Closing system

LoHi SteakBar, LoHi Local closes after 12 years in Denver

LoHi SteakBar no longer has interest in the restaurant game.

The steakhouse at 3200 Tejon St., along with its neighboring cafe, LoHi Local, will permanently close on June 15, according to managing partner Joe Pettenger.

Both companies’ leases are up at the end of June, and Pettenger said he and his four other partners decided it was time to close.

“With all the challenges that have come up over the past two years, obviously COVID, staffing, rent increases, maintaining some things, equipment and everything, and the upcoming lease , my partners and I looked at each other and decided it was a good time for all of us to take the next step,” Pettenger said.

LoHi SteakBar opened in 2010 and serves prime cuts of meat and an extensive list of cocktails and spirits. It was started by Joe Vostrejs of City Street Investors, Rod Wagner and former Larimer Square owner Jeff Hermanson, as well as former executive chef Sean Kelly.

Courtesy of LoHi SteakBar via BusinessDen

The LoHi SteakBar serves up prime cuts of meat and has an extensive cocktail list.

The partners purchased the 4,726 square foot space on which LoHi SteakBar operates for $837,300 in 2008, according to property records. Pettenger said they don’t know what they will do with the space next, and they haven’t yet put it up for rent or for sale.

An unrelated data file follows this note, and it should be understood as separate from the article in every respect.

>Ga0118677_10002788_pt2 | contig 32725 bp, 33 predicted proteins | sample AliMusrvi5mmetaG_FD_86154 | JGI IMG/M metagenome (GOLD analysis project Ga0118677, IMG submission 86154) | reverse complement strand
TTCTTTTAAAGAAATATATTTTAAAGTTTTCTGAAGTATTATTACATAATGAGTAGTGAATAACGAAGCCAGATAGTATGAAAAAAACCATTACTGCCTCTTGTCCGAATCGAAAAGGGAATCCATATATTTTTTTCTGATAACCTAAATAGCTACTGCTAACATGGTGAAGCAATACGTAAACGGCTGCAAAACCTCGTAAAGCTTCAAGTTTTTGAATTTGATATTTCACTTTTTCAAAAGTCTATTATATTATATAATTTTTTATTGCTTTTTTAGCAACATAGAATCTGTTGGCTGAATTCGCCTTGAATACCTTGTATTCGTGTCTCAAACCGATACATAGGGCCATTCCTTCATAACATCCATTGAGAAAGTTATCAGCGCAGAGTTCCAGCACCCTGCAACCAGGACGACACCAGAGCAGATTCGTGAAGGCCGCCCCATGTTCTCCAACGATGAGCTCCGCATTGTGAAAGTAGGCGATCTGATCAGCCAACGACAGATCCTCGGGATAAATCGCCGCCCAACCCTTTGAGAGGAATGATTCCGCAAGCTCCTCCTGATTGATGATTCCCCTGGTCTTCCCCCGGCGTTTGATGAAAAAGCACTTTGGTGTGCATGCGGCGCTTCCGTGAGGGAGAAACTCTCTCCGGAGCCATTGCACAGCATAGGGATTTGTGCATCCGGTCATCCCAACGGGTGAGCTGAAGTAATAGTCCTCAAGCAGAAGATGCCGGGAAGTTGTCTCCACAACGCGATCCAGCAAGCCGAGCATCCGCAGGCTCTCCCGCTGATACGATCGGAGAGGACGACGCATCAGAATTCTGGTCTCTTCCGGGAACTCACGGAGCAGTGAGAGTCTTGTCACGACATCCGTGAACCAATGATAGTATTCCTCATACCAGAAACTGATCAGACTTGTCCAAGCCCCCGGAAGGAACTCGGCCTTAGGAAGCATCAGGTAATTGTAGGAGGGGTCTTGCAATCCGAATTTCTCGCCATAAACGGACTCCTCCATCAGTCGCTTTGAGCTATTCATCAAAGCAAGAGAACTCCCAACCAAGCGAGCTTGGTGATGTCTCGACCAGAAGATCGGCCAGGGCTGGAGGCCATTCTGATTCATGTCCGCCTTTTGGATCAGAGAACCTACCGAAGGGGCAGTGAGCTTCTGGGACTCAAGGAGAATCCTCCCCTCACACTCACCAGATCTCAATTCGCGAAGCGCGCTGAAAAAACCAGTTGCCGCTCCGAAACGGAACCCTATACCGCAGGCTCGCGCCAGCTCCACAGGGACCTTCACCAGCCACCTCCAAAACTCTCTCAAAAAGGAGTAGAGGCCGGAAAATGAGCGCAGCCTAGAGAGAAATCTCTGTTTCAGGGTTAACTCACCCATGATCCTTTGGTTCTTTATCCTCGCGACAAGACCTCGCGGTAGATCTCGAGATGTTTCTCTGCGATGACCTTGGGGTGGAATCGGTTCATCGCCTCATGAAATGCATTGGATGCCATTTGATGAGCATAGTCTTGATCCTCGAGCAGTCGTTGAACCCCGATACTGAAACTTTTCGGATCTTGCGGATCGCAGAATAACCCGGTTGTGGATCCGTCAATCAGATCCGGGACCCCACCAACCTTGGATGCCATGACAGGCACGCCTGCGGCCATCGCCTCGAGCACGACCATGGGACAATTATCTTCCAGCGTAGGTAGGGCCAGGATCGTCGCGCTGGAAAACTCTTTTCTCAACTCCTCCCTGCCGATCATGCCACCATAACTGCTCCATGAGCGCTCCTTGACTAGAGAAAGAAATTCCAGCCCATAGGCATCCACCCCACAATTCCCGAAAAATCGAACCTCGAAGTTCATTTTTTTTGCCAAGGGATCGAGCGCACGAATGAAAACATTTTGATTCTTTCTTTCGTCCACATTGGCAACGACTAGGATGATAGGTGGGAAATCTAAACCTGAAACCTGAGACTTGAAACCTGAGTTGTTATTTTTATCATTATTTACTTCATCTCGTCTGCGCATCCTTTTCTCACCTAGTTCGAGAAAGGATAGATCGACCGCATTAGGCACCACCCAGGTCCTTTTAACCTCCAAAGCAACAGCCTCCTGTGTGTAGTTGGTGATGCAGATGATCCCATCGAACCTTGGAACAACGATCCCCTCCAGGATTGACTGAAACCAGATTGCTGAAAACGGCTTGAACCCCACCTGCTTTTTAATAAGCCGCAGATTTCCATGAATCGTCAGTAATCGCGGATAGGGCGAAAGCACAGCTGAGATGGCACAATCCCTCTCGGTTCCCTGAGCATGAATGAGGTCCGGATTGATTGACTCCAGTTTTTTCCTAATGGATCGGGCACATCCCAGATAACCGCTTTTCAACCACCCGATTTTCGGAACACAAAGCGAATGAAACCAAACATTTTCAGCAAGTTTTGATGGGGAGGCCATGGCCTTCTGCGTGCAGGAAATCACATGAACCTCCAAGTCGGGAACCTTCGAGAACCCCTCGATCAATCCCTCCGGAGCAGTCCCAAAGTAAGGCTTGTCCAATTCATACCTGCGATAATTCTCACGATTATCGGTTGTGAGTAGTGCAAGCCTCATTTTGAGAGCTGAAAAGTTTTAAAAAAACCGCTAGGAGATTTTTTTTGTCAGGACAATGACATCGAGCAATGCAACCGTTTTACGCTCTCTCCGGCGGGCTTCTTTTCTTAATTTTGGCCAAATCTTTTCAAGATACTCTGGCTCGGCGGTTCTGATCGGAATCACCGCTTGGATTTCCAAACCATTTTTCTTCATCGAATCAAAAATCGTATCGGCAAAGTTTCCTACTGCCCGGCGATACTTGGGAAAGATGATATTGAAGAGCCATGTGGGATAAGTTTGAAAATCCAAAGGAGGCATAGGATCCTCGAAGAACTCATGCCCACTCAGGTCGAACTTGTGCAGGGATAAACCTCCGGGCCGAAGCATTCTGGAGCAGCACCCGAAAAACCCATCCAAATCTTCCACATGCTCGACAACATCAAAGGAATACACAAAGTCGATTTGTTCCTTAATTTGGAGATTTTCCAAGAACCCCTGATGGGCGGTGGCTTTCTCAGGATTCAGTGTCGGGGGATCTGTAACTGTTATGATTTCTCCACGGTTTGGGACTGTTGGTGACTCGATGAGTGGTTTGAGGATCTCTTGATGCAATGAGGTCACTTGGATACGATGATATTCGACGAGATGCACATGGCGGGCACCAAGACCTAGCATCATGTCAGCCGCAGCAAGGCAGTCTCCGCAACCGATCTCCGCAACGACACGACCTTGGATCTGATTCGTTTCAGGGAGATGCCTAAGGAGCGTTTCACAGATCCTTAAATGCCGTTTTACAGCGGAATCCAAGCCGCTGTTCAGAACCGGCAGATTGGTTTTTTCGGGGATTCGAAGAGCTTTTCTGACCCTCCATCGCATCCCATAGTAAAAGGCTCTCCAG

In 2014, LoHi SteakBar’s current executive chef, Taylor Drew, bought Kelly out of the company. The two met while working for Bonanno Concepts.

LoHi Local opened in a nearby 400 square foot space in 2016 after a cafe across the street was demolished and the owners decided to replace it by opening one in their former private dining room .

Lately, Pettenger said the restaurant’s biggest challenge has been staffing, as is the case with most local restaurateurs. LoHi SteakBar and LoHi Local currently have around 15 employees, but a full-time staff typically has around 25 employees. After the pandemic, he said, they lost a lot of employees moving to new states or careers.

“It’s been really slow on some days when it’s so crowded that we can’t keep the wheels on the bus,” Pettenger said. “Staffing this type of inconsistency is very difficult.”

Pettenger and Drew also own a farm together called Forever West Farms, which has been growing produce for LoHi SteakBar since their debut in 2019. The business partners own three acres in Arvada and 40 in Yampa, where Drew recently moved. In addition to vegetables, they have pigs, cows and chickens.

Now that LoHi SteakBar is closing, Pettenger and Drew plan to increase production on the farm and begin selling produce and meat to other restaurants in town.

“It was one of the greatest experiences, and I’ll never forget how much we learned,” Pettenger said. “I really don’t have any regrets. It opened up the opportunity on the farm, which is something we’re passionate about, and all the relationships we’ve built doing this. But what excites me the most, it’s being able to spend more time with my family.

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This story was reported by our partner BusinessDen.